Where are they Now? Following Up on People Who Had Their 15 Minutes of Fame (Part I)
The mass media simply serves as a vehicle to get the public emotional knee jerk response kick started. Then it lets the public get carried away while making things up about the people who unwillingly get swept up by their 15 minutes of fame which creates a frenzy in and of itself.
Then after all the hubbub dies down, these people are then displaced due to their 15 minutes of fame from all the media attention. Sure, crappy reality shows can highlight the plight of some c-level celebrities, but what are the rest of these people doing now after their 15 minutes of fame?
1) Jennifer Wilbanks
Media reports emerged that her husband to be, John Mason was a “born again” virgin abstaining from premarital sex. Certainly, this woman did what all sensible women should do before their wedding days to a SEXUAL FREAK by going AWOL and making up a fake story to avoid a life relegated to a miserable suburban servitude. However, The public is an interesting beast, and with this woman’s bulging eyes, the nation was captivated.
After suing her former partner for book rights, Wilbanks married a a twice married landscaper and is apparently 30,000 dollars in debt.
2) Balloon Boy
Many people come to Hollywood each year to become involved with the entertainment industry. Richard Heene and Mayumi Iizuka met in an acting class, never made it as actors, and then combined forces to breed balloon boy. In 2009, the nation was captivated when this boy got apparently carried away by a gas filled balloon.
For their involvement in the hoax, Richard Heene was sentenced to 90 days in jail, not allowed to profit from any of the story, forced to pay 36,000 in restitution, and his wife was forced to do 20 days in weekend jail. Since having your parents in jail pretty much means you can do whatever you want, nowadays, Falcon Heene, a.k.a. balloon boy is attempting to use his notoriety to create a heavy metal career.
3) Bryan Barton
To create awareness of Arizona’s porous national border with Mexico, congressional candidate Bryan Barton enlists with the Minuteman Project. Despite strict instructions not to venture out or interact with anybody, Barton meets Jose Antonio Sepúlveda and causes a media shitstorm. While initial reports grossly indicating Bryan Barton held the immigrant against his will, it was later determined that the man graciously accepted the water, cereal, milk, and 20 dollars Barton gave to him.
In addition to doing business development for internet websites, Nowadays, Bryan Barton is masquerading as a pickup artist in Sacramento local area malls.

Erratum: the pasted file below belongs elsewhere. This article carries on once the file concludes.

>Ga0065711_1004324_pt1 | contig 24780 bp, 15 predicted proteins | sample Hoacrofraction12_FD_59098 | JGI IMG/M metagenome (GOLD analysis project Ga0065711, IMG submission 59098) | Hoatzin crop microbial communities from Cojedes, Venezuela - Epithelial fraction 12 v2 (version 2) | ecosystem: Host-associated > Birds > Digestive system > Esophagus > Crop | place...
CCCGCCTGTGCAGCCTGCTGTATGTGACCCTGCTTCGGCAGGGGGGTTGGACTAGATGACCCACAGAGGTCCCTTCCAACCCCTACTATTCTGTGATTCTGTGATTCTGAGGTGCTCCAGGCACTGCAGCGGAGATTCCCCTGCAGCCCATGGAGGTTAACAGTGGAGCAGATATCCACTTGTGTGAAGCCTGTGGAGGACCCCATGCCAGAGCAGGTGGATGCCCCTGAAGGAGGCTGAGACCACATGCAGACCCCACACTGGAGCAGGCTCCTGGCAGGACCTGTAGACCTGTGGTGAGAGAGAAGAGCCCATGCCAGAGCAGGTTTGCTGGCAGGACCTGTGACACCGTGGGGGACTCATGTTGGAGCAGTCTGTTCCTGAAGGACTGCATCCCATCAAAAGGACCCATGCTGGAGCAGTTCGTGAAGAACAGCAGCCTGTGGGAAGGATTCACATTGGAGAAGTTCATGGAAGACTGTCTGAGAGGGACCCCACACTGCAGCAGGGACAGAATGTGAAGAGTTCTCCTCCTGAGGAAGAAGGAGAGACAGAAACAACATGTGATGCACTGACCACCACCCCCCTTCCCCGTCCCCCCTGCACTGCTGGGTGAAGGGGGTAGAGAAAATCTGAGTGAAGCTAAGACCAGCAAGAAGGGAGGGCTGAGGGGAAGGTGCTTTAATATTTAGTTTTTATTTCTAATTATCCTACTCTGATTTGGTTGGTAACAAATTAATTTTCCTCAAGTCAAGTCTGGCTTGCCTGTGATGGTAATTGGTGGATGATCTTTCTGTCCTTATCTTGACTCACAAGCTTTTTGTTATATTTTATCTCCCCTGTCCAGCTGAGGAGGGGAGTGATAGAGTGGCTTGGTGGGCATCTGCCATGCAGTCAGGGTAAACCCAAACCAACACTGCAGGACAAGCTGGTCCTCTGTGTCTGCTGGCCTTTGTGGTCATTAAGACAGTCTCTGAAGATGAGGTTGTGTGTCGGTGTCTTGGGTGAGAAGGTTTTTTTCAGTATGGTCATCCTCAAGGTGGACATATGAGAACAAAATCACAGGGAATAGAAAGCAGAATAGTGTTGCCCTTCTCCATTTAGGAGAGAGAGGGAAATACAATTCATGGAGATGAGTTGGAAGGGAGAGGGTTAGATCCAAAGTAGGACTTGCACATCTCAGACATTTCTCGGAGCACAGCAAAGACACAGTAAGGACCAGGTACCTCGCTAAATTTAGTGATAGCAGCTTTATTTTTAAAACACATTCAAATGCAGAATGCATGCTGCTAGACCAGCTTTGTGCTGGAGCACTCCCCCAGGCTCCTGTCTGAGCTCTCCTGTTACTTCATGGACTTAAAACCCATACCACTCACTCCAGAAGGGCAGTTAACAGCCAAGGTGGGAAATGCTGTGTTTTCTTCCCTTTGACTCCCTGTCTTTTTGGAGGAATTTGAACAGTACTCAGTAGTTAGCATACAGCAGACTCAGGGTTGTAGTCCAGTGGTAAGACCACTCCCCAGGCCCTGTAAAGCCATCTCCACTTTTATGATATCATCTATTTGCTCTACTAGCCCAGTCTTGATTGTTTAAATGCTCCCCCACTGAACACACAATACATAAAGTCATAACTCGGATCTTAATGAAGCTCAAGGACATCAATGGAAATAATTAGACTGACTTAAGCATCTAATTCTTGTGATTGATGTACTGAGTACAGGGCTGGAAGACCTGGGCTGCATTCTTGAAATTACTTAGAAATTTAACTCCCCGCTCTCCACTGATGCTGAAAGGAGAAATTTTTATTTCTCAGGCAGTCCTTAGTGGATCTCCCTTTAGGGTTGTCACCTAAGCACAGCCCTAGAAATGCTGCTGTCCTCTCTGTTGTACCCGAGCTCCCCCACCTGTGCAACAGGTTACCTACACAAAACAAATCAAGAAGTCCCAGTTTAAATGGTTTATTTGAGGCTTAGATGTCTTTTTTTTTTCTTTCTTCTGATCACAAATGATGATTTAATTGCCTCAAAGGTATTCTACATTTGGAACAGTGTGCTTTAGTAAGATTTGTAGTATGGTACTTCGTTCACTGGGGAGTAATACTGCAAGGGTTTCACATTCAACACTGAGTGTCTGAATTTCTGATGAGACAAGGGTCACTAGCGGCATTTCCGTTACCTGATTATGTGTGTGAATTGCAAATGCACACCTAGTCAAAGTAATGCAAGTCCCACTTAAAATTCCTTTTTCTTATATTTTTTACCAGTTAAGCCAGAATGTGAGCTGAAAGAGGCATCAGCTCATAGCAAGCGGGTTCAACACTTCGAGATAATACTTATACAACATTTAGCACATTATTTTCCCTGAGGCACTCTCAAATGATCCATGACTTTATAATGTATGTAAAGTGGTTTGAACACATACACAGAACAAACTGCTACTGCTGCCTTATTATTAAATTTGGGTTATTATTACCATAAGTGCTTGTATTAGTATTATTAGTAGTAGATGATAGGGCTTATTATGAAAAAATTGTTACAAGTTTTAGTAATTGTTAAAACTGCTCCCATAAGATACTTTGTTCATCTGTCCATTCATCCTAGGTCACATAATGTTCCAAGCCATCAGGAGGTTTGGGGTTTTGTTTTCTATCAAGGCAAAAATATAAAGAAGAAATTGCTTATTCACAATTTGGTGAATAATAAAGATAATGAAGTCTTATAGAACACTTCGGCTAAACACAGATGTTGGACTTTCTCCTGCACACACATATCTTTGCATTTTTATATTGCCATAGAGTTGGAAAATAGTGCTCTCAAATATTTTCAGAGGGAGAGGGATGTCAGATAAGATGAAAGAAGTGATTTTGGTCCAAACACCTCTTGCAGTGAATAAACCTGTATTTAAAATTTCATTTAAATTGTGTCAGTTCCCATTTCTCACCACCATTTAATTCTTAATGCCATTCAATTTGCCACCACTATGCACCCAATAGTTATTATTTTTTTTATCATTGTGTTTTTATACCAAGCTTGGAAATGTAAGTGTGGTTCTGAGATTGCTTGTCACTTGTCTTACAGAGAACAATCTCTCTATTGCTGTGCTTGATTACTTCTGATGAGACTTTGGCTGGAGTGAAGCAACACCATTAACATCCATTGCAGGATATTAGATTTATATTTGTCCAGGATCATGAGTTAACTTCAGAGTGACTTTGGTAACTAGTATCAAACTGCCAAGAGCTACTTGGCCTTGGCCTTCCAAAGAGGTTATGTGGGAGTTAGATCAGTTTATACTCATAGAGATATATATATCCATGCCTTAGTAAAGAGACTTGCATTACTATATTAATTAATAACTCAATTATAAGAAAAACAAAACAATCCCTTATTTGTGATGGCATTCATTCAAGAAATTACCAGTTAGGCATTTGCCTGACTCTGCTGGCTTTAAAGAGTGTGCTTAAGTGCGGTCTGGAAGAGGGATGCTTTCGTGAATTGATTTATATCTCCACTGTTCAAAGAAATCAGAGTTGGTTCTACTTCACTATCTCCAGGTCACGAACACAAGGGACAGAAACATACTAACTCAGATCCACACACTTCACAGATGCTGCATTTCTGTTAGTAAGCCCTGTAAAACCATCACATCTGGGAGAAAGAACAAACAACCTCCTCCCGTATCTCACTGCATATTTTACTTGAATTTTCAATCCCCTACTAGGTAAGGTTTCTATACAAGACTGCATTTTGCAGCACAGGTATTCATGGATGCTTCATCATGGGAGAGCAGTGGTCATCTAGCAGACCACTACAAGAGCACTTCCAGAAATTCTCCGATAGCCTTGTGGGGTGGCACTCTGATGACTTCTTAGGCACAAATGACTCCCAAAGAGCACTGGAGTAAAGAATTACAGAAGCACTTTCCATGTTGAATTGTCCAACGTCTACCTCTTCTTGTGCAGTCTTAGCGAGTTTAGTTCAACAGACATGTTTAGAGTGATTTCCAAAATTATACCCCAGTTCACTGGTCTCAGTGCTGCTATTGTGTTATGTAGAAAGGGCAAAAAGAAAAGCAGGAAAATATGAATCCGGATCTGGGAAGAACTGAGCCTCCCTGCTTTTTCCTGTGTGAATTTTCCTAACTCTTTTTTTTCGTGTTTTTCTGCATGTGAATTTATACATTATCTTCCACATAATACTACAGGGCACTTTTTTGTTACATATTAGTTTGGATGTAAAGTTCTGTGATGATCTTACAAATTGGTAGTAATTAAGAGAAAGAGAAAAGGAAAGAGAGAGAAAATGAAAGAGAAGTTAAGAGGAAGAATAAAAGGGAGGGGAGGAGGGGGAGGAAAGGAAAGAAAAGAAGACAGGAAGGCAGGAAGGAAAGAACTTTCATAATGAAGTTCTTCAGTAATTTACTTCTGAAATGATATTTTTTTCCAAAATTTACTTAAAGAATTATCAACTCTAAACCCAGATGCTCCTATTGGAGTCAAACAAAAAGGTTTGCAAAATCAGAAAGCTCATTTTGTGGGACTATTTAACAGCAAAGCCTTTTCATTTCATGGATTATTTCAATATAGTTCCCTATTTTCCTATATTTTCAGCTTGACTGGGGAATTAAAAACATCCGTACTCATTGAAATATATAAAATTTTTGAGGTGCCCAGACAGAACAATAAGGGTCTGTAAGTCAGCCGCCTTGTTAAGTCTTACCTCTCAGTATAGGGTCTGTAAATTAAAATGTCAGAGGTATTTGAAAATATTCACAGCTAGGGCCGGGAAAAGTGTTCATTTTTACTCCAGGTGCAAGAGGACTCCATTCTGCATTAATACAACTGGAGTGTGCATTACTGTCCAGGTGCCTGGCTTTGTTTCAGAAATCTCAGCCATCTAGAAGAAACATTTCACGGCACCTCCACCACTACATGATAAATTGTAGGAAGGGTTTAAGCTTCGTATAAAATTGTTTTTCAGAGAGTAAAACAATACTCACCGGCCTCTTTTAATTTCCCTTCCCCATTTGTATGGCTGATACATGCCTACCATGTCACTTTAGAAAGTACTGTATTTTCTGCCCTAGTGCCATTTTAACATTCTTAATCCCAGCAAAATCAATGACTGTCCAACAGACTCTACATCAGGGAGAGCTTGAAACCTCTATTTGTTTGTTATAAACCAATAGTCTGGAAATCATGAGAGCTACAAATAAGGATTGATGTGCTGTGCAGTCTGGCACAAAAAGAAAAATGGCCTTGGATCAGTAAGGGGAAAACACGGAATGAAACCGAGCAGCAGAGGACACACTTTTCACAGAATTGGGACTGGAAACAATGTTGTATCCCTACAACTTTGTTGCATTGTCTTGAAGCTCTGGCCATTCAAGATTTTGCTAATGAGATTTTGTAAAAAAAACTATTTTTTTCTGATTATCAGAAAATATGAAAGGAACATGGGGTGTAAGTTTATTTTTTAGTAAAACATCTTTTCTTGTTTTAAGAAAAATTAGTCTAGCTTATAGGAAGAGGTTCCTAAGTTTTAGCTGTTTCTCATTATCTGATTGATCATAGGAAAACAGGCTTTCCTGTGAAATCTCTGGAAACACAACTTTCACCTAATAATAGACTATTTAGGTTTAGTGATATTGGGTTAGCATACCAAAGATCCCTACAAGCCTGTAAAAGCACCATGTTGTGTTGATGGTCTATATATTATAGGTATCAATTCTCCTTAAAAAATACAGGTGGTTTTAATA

4) Ted Williams “The Man with the Golden Voice”
In 2011, a guy with a funny sign and an Ohio News reporter with a camera met at an intersection. The guy with the funny sign wowed the reporter with a beautiful radio voice. Then the internet became involved and this guy experienced an exponential rise in fame so large, he is now only behind Hall of Fame Baseball Player, Ted Williams on Google Search. Williams was offered voice over work all over Cleveland and people throughout the world were doing feel good stuff for this guy. It would have been a great story….
Actually, aside from a few drug and alcohol relapses, Williams has had a great story. As of press time, He recently published a book, has been working for a large American company doing voiceover work, and is offering personalized voice mail messages for 19.95.
The Mass media is a juggernaut that will find a story and completely devour everything about it while making up incredulous claims along the way. Nightly news, magazines, newspapers, and search engines are in collusion to focus on the “in” and “now” by creating “acceptable news” that is “fit” for public consumption. This basically means, the mass media will focus a high amount of attention on some person, oversensationalizing events, while businesses and entrepreneurs offer up endorsements and sponsorships to take advantage of the media frenzy. In the meanwhile, everyone abandons commonly practiced sensibilities like ethics and integrity to give people “15 minutes of fame”.
Then somehow through over saturation, their incredulous claims will disappear from the collective memory banks of everybody. In a perfect world, the public would be an engaged and intelligent citizenry that’s able to filter out the lowest possible common denominator and call “shennanigans” on senseless reporting and journalistic terpitude. Since this is not the case, stay tuned for follow ups on: Where Are They Now? Following up on People Who Had their 15 Minutes of FameSpeak Your MindTell us what you're thinking... and oh, if you want a pic to show with your comment, go get a gravatar!